That doesn’t mean that we don’t want our children to learn real, scientific facts about the creation—we just need to be sure that love for the creation comes first and isn’t killed by the way they learn the facts.

For me, that means I need to share with them the poetry and stories I mentioned above. As I was writing this I realized I’ve never told them any of that, and I don’t know why I haven’t. It also means that I can keep on using the science book as a framework and reference book as long as I am myself giving them “ ‘The One Thing Needful,’ that is, the kind of knowledge that derives from the love of a thing.”

Address to Venus

~Lucretius (ca. 99 B.C. - ca. 55 B.C.)

Delight of Human kind, and Gods above;
Parent of Rome; Propitious Queen of Love;
Whose vital pow’r, Air, Earth, and Sea supplies;
And breeds what e’r is born beneath the rowling Skies:
For every kind, by thy prolifique might,
Springs, and beholds the Regions of the light:
Thee, Goddess thee, the clouds and tempests fear,
And at thy pleasing presence disappear:
For thee the Land in fragrant Flow’rs is drest,
For thee the Ocean smiles, and smooths her wavy breast;
And Heav’n it self with more serene, and purer light is blest.
For when the rising Spring adorns the Mead,
And a new Scene of Nature stands display’d,
When teeming Budds, and chearful greens appear,
And Western gales unlock the lazy year,
The joyous Birds thy welcome first express,
Whose native Songs thy genial fire confess:
Then savage Beasts bound o’re their slighted food,
Strook with thy darts, and tempt the raging floud:
All Nature is thy Gift; Earth, Air, and Sea:
Of all that breathes, the various progeny,
Stung with delight, is goaded on by thee.
O’er barren Mountains, o’er the flow’ry Plain,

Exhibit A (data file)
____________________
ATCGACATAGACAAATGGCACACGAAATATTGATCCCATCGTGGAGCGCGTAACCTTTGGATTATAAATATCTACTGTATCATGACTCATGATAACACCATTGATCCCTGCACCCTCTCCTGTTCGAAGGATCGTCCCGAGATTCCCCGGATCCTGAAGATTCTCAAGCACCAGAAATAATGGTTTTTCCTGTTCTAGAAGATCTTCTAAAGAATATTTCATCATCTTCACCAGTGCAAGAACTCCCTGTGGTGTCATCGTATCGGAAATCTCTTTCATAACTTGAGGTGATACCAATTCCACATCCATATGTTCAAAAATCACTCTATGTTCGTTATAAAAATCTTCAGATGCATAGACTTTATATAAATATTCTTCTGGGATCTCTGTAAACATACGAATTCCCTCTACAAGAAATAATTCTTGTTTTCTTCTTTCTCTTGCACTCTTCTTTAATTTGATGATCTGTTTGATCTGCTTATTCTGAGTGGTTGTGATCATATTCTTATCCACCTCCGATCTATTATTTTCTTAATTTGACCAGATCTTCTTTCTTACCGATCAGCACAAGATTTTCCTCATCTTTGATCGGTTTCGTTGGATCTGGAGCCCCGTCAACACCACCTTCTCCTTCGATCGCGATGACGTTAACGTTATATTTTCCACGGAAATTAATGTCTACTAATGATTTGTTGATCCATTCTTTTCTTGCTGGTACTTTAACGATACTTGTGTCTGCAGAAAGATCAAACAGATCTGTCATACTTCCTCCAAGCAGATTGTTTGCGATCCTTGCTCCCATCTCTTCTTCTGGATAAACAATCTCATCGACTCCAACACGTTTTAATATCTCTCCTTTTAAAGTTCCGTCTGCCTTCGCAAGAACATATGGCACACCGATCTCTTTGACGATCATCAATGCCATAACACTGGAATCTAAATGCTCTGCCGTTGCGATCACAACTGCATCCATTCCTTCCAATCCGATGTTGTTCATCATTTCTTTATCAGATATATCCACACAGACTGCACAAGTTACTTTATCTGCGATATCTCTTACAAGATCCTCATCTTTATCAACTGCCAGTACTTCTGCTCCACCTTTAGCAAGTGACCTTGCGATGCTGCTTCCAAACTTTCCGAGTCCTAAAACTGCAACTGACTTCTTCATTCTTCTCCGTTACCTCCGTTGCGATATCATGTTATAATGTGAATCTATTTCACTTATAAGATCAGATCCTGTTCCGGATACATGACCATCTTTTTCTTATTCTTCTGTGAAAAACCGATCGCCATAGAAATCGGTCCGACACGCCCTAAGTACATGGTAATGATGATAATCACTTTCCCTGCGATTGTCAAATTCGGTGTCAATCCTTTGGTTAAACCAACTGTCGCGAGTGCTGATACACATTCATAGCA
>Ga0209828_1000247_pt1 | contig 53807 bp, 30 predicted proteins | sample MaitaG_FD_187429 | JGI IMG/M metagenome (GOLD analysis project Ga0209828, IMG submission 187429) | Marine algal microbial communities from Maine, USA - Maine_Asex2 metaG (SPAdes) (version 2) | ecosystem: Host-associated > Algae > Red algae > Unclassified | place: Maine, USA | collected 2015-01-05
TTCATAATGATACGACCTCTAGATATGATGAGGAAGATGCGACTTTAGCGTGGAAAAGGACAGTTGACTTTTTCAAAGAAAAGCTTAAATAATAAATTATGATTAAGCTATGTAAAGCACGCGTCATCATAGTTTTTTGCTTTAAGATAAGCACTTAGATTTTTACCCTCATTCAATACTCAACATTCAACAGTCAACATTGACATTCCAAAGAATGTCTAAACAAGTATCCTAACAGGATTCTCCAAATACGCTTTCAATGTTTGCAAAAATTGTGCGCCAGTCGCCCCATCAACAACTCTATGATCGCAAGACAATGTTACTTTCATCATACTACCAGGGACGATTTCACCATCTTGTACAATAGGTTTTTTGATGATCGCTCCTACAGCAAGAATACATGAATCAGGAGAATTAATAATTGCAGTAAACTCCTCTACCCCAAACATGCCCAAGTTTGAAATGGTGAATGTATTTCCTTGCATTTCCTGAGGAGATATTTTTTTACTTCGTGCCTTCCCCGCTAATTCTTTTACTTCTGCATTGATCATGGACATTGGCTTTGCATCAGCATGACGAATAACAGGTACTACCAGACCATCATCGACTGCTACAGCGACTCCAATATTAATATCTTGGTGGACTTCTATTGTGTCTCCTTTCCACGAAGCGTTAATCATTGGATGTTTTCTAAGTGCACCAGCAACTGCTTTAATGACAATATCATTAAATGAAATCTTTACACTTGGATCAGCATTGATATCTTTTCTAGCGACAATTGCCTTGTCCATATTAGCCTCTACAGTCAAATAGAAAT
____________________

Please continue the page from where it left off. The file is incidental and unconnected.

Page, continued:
The leavy Forest, and the liquid Main
Extends thy uncontroul’d and boundless reign.
Through all the living Regions dost thou move,
And scattr’st, where thou goest, the kindly seeds of Love:
Since then the race of every living thing,
Obeys thy pow’r; since nothing new can spring
Without thy warmth, without thy influence bear,
Or beautiful, or lovesome can appear,
Be thou my ayd: My tuneful Song inspire,
And kindle with thy own productive fire;
While all thy Province Nature, I survey,
And sing to Memmius an immortal lay
Of Heav’n, and Earth, and every where thy wond’rous pow’r display.
To Memmius, under thy sweet influence born,
Whom thou with all thy gifts and graces dost adorn.
The rather, then assist my Muse and me,
Infusing Verses worthy him and thee.
Mean time on Land and Sea let barb’rous discord cease,
And lull the listening world in universal peace.
To thee, Mankind their soft repose must owe,
For thou alone that blessing canst bestow;
Because the brutal business of the War
Is manag’d by thy dreadful Servant’s care:
Who oft retires from fighting fields, to prove
The pleasing pains of thy eternal Love:
And panting on thy breast, supinely lies,
While with thy heavenly form he feeds his famish’d eyes:
Sucks in with open lips, thy balmy breath,
By turns restor’d to life, and plung’d in pleasing death.
There while thy curling limbs about him move,
Involv’d and fetter’d in the links of Love,
When wishing all, he nothing can deny,
Thy charms in that auspicious moment try;
With winning eloquence our peace implore,
And quiet to the weary World restore.

Saturday, April 2, 2011



Whether the weather be fine
Or whether the weather be not,
Whether the weather be cold
Or whether the weather be hot,
We'll weather the weather
Whatever the weather,
Whether we like it or not.

Because we had so much weather today: first clouds followed by sun, then rain followed by sun, then hail the size of pinto beans, and now it's sunny again!

Friday, April 1, 2011

The Rainy Day

~Henry Wadsworth Longfellow (1807-1882)

The day is cold, and dark, and dreary
It rains, and the wind is never weary;
The vine still clings to the mouldering wall,
But at every gust the dead leaves fall,
    And the day is dark and dreary.

My life is cold, and dark, and dreary;
It rains, and the wind is never weary;
My thoughts still cling to the mouldering Past,
But the hopes of youth fall thick in the blast,
    And the days are dark and dreary.

Be still, sad heart! and cease repining;
Behind the clouds is the sun still shining;
Thy fate is the common fate of all,
Into each life some rain must fall,
    Some days must be dark and dreary.